Web Articles

  • Caterpillar-Argonne partnership

Caterpillar-Argonne team to pursue improved diesel engine combustion systems

Caterpillar Inc. and the U.S. Department of Energy’s (DOE) Argonne National Laboratory are joining forces to research heavy-duty diesel engines. This project is funded by the Department’s Advanced Manufacturing Office (AMO) and Vehicle Technologies Office (VTO) and is one of seven public-private partnerships recently selected under the DOE’s High Performance Computing for Manufacturing (HPC4Mfg) program.

March 08, 2019
  • Scientists use machine learning to identify high-performing solar materials

Scientists use machine learning to identify high-performing solar materials

In a new paper featured on the cover of Advanced Energy Materials, an ALCF Data Science Program team, led by Jacqueline Cole of the University of Cambridge, details a novel “design to device” approach that allowed them to identify promising dye-sensitized solar cell (DSSC) materials for fabrication and testing. The multi-institution team, which included ALCF computational scientist Álvaro Vázquez-Mayagoitia, combined simulation, data mining, machine learning and experimental validation methods to pinpoint five high-performing, low-cost DSSC materials from a pool of more than 9,400 candidates.

March 04, 2019
  • Argonne and Convergent Science join forces for better engines

Argonne and Convergent Science join forces for better engines

The dynamics of an engine’s spark ignition are complex and often take months for scientists to simulate accurately. Now scientists at the U.S. Department of Energy’s (DOE) Argonne National Laboratory can study these dynamics much more quickly with the help of a new software model. Researchers at Argonne are incorporating this new model into a computational fluid dynamics software package used by industry to simulate the highly complex processes in internal combustion engines.

March 01, 2019

Argonne addresses obstacles to clean water for all

“There’s essentially nothing you can make without water,” notes Seth Darling.

February 13, 2019
  • This plot shows the number of events ATLAS events simulated (solid lines) with and without containerization. Linear scaling is shown (dotted lines) for reference.

Software stack in a snapshot

Scaling code for massively parallel architectures is a common challenge the scientific community faces.

February 04, 2019

Argonne Training Program on Extreme-Scale Computing scheduled for July 28-August 9, 2019

Computational scientists now have the opportunity to apply for the upcoming Argonne Training Program on Extreme-Scale Computing (ATPESC), to take place from July 28-August 9, 2019.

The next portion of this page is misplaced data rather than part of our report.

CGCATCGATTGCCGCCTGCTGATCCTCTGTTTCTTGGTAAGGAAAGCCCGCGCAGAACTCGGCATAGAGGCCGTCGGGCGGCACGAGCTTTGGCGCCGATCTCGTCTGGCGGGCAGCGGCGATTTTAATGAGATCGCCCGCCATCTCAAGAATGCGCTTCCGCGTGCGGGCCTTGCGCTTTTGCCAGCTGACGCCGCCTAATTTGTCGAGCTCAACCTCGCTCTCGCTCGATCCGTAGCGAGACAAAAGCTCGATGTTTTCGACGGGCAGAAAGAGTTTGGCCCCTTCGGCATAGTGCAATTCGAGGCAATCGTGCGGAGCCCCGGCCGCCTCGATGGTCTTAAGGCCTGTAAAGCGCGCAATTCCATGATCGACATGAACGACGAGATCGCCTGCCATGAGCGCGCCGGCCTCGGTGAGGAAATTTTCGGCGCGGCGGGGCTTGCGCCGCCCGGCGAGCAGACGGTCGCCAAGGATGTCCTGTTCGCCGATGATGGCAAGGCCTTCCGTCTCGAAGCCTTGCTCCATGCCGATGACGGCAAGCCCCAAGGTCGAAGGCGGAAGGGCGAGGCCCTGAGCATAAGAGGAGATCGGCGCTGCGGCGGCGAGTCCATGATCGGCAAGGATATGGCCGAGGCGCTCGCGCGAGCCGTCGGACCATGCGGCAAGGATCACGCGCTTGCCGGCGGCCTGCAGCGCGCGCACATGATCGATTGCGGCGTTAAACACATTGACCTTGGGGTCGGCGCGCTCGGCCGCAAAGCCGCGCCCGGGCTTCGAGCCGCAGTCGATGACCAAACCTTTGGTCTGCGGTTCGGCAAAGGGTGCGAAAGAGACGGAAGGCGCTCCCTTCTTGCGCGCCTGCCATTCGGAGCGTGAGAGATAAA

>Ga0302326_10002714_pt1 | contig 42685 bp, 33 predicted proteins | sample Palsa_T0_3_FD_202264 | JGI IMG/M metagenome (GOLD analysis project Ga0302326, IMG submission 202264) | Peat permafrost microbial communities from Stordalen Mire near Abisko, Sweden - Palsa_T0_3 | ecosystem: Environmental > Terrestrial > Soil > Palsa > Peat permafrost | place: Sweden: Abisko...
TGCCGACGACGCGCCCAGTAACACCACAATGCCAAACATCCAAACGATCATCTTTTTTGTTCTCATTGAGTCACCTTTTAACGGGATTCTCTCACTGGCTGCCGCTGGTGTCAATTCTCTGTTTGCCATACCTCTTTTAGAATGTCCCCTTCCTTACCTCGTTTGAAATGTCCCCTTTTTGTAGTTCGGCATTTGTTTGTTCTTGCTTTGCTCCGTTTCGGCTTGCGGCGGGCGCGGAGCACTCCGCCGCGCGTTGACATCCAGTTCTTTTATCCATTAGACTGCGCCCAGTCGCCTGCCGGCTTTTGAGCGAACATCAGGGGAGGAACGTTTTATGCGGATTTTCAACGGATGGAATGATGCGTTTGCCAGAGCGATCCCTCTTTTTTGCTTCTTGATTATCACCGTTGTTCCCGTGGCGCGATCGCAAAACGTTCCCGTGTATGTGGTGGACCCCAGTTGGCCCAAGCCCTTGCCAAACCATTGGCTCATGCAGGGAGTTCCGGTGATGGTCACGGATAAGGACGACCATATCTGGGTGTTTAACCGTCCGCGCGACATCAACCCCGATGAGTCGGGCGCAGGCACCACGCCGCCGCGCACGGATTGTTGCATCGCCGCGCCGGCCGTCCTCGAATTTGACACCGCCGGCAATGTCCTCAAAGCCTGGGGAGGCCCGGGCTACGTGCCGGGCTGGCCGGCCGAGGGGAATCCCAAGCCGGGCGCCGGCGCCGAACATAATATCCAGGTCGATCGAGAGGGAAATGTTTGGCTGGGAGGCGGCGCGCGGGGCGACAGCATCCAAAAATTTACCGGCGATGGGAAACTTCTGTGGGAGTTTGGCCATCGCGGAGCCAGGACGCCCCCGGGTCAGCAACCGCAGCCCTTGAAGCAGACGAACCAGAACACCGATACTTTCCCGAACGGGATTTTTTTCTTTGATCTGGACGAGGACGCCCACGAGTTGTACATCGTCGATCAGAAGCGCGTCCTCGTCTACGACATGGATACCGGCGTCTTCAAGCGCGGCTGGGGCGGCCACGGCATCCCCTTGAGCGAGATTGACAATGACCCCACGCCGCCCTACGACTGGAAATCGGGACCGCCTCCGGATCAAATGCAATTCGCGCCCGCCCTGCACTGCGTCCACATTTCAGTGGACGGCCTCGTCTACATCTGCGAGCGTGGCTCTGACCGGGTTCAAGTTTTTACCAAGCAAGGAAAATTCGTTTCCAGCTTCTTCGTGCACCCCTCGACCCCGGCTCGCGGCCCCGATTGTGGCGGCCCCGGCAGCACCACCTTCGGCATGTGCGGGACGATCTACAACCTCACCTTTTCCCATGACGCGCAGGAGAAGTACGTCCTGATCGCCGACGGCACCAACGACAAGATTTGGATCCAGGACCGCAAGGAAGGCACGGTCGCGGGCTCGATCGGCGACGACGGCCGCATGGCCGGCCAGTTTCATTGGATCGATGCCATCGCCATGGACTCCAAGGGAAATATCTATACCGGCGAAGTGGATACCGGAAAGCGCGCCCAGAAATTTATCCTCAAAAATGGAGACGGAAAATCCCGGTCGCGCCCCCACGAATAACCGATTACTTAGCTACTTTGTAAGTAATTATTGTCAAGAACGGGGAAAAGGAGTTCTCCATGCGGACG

January 09, 2019
  • Improving engine modeling and simulation

Machine learning award powers Argonne leadership in engine design

Argonne researchers are partnering with Convergent Science and Parallel Works to use machine learning algorithms and artificial intelligence to optimize simulations to better capture the real-world behavior of combustion engines. Funded by a Technology Commercialization Fund (TCF) award from the DOE, the team will use ALCF supercomputing resources as part of this engine modeling research project.

January 02, 2019
  • Fully compressible Rayleigh-Taylor simulation

ALCF supercomputers enable groundbreaking research in 2018

The Argonne Leadership Computing Facility (ALCF), a U.S. Department of Energy (DOE) Office of Science User Facility, had another fruitful year. ALCF users employed complex simulations, data science techniques, and machine learning to accelerate discoveries across scientific disciplines. As 2019 approaches, we take a look back at some of the remarkable advances ALCF supercomputing resources enabled this past year.

December 20, 2018
  • Proteins designed on computer and tested in the lab look a lot like DNA

Scientists program proteins to pair exactly

This article was originally published by UW Medicine Newsroom.

December 19, 2018
  • Tangled magnetic fields power cosmic particle accelerators

Tangled magnetic fields power cosmic particle accelerators

SLAC researchers performed simulations on the ALCF's Mira supercomputer to suggest a new mechanism to explain how a black hole’s plasma jets boost particles to the highest energies observed in the universe. The results could also prove useful for fusion and accelerator research on Earth.

December 17, 2018

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